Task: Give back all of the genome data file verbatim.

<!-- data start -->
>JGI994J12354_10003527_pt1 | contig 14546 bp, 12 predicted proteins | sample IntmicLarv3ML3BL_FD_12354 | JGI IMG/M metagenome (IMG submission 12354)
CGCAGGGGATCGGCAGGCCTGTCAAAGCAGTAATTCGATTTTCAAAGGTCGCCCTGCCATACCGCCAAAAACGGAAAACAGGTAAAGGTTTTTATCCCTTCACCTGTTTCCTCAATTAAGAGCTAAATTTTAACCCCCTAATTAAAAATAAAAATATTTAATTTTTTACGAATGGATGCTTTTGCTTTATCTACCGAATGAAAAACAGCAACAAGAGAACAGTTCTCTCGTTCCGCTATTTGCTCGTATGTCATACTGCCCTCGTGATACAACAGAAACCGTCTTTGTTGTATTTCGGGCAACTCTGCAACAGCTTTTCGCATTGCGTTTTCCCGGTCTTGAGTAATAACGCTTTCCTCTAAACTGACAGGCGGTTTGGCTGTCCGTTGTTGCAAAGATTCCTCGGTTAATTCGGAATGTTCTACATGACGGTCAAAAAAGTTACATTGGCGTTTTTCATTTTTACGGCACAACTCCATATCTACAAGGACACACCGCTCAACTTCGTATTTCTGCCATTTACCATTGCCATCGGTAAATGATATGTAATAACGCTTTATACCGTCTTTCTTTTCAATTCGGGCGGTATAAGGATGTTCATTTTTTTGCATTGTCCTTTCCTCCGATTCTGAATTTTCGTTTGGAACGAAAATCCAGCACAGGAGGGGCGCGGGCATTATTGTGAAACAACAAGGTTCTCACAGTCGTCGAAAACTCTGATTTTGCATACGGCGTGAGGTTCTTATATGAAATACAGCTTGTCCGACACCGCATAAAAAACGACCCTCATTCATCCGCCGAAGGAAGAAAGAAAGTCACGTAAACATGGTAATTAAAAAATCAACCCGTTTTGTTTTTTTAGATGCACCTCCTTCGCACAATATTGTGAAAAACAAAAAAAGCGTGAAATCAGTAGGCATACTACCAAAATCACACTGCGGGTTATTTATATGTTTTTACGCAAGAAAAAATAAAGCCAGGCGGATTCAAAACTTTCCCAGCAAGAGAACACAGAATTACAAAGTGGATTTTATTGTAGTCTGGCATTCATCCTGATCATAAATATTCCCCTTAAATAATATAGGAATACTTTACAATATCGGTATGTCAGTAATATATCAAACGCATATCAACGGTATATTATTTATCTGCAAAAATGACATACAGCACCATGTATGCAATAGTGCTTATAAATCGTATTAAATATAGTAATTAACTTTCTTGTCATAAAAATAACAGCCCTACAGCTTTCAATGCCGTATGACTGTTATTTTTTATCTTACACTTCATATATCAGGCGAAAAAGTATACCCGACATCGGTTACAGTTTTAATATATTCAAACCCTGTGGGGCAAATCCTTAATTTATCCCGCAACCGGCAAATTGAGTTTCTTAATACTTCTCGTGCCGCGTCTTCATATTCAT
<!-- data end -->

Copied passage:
>JGI994J12354_10003527_pt1 | contig 14546 bp, 12 predicted proteins | sample IntmicLarv3ML3BL_FD_12354 | JGI IMG/M metagenome (IMG submission 12354)
CGCAGGGGATCGGCAGGCCTGTCAAAGCAGTAATTCGATTTTCAAAGGTCGCCCTGCCATACCGCCAAAAACGGAAAACAGGTAAAGGTTTTTATCCCTTCACCTGTTTCCTCAATTAAGAGCTAAATTTTAACCCCCTAATTAAAAATAAAAATATTTAATTTTTTACGAATGGATGCTTTTGCTTTATCTACCGAATGAAAAACAGCAACAAGAGAACAGTTCTCTCGTTCCGCTATTTGCTCGTATGTCATACTGCCCTCGTGATACAACAGAAACCGTCTTTGTTGTATTTCGGGCAACTCTGCAACAGCTTTTCGCATTGCGTTTTCCCGGTCTTGAGTAATAACGCTTTCCTCTAAACTGACAGGCGGTTTGGCTGTCCGTTGTTGCAAAGATTCCTCGGTTAATTCGGAATGTTCTACATGACGGTCAAAAAAGTTACATTGGCGTTTTTCATTTTTACGGCACAACTCCATATCTACAAGGACACACCGCTCAACTTCGTATTTCTGCCATTTACCATTGCCATCGGTAAATGATATGTAATAACGCTTTATACCGTCTTTCTTTTCAATTCGGGCGGTATAAGGATGTTCATTTTTTTGCATTGTCCTTTCCTCCGATTCTGAATTTTCGTTTGGAACGAAAATCCAGCACAGGAGGGGCGCGGGCATTATTGTGAAACAACAAGGTTCTCACAGTCGTCGAAAACTCTGATTTTGCATACGGCGTGAGGTTCTTATATGAAATACAGCTTGTCCGACACCGCATAAAAAACGACCCTCATTCATCCGCCGAAGGAAGAAAGAAAGTCACGTAAACATGGTAATTAAAAAATCAACCCGTTTTGTTTTTTTAGATGCACCTCCTTCGCACAATATTGTGAAAAACAAAAAAAGCGTGAAATCAGTAGGCATACTACCAAAATCACACTGCGGGTTATTTATATGTTTTTACGCAAGAAAAAATAAAGCCAGGCGGATTCAAAACTTTCCCAGCAAGAGAACACAGAATTACAAAGTGGATTTTATTGTAGTCTGGCATTCATCCTGATCATAAATATTCCCCTTAAATAATATAGGAATACTTTACAATATCGGTATGTCAGTAATATATCAAACGCATATCAACGGTATATTATTTATCTGCAAAAATGACATACAGCACCATGTATGCAATAGTGCTTATAAATCGTATTAAATATAGTAATTAACTTTCTTGTCATAAAAATAACAGCCCTACAGCTTTCAATGCCGTATGACTGTTATTTTTTATCTTACACTTCATATATCAGGCGAAAAAGTATACCCGACATCGGTTACAGTTTTAATATATTCAAACCCTGTGGGGCAAATCCTTAATTTATCCCGCAACCGGCAAATTGAGTTTCTTAATACTTCTCGTGCCGCGTCTTCATATTCAT